An unprecedented situation
We can’t predict what the latest on Brexit will be by the time you read this – with a historic government defeat, a vote of no confidence in the government and shuttle diplomacy as May attempts to garner support already under our belts, who knows what else will have transpired between us composing our thoughts and you reading them.
But what is certain is that this is a first: we have never had a situation like Brexit before, and probably won’t have one like it again. The unprecedented nature of this political and economic uncertainty has magnified exponentially the difficulty of crystal-ball gazing in the property market.
A country divided
Any increase in uncertainty is likely to have an impact on the confidence on house buyers, and it is true that there has been a slowdown in the Tunbridge Wells housing market. Statistics confirm that across the UK the housing market has stagnated slightly.
National reports also suggest that there is a new North-South divide, with the previously buoyant housing market of the South cooling, and property prices in the North, Midlands and Wales expected to show the greatest increases over the next five years.
A localised market
However, there is much more local variation than the national reports suggest.
House sellers in Tunbridge Wells
There seems to be two prevailing schools of thought among house sellers in Tunbridge Wells and the surrounding area.The first camp of house sellers is very adamant that house prices will always go up in the long term, so they are sitting firm and refusing to budge on price.The second camp – generally those who really need to sell – are prepared to drop their asking price to attract buyers.
House buyers in Tunbridge Wells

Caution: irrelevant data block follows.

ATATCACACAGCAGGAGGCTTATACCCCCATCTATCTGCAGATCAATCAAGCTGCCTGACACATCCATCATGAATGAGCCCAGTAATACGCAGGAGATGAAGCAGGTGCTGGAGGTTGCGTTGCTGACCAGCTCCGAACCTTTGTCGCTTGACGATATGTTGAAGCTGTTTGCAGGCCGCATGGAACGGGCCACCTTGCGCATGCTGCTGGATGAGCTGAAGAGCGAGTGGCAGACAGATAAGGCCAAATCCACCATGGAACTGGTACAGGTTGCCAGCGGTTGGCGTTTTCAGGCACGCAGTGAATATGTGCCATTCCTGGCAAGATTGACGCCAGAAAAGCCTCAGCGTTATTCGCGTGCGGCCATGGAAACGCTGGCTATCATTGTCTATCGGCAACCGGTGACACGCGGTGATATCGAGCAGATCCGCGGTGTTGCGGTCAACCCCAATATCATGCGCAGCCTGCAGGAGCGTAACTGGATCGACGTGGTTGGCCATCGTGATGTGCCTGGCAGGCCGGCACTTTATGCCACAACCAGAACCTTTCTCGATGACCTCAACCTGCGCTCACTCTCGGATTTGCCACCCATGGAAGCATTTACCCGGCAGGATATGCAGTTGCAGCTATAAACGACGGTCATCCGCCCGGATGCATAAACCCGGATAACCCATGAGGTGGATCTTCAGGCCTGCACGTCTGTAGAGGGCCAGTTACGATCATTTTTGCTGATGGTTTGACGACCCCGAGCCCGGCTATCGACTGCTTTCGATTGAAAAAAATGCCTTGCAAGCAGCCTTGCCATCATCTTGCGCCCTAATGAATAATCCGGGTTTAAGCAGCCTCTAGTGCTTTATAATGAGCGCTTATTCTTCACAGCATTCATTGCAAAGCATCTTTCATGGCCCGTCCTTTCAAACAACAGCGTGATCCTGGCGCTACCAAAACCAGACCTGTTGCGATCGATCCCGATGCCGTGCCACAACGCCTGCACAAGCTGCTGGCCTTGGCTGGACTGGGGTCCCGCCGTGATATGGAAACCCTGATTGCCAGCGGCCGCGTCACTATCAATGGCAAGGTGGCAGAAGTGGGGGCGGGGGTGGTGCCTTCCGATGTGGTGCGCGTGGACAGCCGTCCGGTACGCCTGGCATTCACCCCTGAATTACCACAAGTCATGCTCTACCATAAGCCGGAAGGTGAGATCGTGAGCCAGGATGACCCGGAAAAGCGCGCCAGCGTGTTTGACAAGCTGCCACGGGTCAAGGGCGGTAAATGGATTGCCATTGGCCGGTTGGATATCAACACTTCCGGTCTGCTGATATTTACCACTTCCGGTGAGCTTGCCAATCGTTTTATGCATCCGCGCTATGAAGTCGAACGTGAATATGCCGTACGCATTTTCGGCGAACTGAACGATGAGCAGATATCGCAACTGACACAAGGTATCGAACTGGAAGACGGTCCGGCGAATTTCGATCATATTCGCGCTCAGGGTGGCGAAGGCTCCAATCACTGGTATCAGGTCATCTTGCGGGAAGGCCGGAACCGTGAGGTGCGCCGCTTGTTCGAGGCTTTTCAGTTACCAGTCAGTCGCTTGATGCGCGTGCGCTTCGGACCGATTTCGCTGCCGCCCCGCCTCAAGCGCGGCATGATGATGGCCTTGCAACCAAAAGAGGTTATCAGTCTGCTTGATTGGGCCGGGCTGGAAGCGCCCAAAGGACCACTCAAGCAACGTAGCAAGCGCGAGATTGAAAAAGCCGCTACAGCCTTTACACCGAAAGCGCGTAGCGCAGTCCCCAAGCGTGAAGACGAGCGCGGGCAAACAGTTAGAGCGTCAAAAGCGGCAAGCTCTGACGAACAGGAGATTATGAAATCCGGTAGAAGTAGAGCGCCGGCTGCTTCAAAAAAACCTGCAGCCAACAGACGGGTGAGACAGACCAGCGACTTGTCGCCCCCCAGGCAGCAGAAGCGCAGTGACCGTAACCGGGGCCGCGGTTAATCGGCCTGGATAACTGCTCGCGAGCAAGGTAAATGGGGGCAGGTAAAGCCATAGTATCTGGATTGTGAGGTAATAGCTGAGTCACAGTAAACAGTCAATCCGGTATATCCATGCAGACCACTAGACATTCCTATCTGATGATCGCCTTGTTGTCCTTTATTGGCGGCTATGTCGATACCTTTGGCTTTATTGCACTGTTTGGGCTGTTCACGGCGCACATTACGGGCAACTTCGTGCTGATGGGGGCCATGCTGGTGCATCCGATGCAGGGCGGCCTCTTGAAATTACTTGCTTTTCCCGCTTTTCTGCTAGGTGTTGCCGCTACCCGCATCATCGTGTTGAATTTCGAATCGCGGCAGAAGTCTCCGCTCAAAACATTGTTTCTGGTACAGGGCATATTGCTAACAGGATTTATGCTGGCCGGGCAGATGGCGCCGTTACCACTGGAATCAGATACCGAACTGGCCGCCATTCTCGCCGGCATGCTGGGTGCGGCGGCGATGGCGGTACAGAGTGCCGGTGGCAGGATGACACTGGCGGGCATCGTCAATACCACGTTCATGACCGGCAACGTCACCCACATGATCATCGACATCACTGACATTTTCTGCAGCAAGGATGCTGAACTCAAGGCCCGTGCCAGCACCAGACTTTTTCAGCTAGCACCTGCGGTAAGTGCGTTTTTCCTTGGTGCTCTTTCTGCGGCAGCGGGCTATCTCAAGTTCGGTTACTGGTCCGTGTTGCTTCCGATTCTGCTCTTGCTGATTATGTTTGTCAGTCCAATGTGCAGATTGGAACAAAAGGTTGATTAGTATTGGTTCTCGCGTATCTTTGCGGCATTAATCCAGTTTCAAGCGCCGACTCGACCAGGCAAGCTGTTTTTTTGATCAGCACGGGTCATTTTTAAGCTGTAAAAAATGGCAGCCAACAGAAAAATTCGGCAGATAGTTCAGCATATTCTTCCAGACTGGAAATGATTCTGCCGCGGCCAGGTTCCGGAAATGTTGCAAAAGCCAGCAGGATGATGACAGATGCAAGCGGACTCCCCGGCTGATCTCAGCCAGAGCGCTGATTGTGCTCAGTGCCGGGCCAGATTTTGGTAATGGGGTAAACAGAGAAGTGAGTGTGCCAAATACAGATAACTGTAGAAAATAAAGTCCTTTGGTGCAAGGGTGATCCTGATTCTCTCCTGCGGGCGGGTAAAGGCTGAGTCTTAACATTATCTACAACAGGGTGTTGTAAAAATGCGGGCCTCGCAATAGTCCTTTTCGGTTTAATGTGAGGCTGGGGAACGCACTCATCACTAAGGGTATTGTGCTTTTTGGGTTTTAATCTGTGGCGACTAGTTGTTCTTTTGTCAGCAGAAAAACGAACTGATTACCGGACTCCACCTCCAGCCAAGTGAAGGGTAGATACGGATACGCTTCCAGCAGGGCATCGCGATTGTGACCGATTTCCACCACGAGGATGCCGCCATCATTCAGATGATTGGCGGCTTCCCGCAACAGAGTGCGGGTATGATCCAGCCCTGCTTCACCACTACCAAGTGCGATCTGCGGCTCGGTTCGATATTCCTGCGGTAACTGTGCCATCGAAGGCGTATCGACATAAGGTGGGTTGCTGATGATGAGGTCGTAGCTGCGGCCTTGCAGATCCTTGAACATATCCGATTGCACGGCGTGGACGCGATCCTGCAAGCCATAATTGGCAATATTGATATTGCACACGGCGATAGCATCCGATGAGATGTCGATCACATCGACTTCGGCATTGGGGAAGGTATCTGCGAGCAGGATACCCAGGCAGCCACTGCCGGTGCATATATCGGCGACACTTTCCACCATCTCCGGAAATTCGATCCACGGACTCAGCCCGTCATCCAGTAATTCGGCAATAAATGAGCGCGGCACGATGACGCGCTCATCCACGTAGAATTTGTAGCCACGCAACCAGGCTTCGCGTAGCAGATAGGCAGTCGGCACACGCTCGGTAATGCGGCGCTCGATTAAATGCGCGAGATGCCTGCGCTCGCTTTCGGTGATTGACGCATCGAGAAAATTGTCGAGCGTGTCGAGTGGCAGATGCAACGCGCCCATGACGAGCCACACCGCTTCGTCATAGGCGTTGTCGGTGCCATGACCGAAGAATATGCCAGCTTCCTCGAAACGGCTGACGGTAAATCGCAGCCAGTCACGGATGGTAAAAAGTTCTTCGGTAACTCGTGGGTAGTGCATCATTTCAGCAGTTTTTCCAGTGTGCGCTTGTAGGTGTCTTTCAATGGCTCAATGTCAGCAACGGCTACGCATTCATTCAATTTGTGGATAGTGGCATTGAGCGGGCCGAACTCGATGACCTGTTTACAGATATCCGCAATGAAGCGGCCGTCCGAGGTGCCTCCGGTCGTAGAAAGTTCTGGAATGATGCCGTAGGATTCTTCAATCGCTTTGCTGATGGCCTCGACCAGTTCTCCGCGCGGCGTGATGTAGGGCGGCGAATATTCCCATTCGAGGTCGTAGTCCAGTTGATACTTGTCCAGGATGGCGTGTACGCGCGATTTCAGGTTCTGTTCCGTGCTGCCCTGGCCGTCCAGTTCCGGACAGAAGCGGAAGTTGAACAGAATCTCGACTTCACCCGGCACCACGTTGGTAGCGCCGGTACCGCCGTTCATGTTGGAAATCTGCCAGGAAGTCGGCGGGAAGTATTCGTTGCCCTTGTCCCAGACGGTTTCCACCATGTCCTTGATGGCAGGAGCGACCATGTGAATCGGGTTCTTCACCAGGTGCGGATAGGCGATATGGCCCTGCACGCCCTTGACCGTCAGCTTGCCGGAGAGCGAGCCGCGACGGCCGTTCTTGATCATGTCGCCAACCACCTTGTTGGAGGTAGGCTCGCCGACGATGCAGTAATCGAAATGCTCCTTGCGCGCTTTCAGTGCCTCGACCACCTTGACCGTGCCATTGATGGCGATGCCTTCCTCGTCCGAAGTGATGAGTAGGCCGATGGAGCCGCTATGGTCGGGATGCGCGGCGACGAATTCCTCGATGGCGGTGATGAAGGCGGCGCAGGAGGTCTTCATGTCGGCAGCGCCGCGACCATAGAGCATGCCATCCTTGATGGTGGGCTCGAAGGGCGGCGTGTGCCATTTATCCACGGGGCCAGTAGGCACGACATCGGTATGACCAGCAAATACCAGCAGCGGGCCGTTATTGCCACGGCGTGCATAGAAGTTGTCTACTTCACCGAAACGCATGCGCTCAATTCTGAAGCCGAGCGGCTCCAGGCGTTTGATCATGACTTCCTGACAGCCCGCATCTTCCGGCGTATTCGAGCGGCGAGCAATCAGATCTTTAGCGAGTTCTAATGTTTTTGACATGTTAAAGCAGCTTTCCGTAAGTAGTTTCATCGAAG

On the buying side, the housing market in the Tunbridge Wells area is very fractured and localised.Houses with three to four bedrooms in certain areas – particularly family homes near schools where parents are keen to send their children – continue to be in high demand.
At the very top end of the market, things are generally moving more slowly: high-net-worth buyers tend to understand how money works and appreciate the cyclical nature of markets. They are more reluctant to buy at what they perceive to be peak values and are often voting with their wallets by waiting for a potential down turn.
The importance of local knowledge
There is no such thing as ‘the Tunbridge Wells housing market’ at the moment.Rather, we have pockets where houses continue to be in high demand and other areas where buyers are showing caution.If you’re looking to buy or sell a house in, for example, Bidborough, you may find that how quickly properties move and the prices they command are completely different from just a couple of miles away in Southborough or Tunbridge Wells.
This means local knowledge is key. It’s essential to talk to a couple of good local estate agents to get a sense of market interest and prices where you are selling or buying so that you make the best financial decision for you and your loved ones.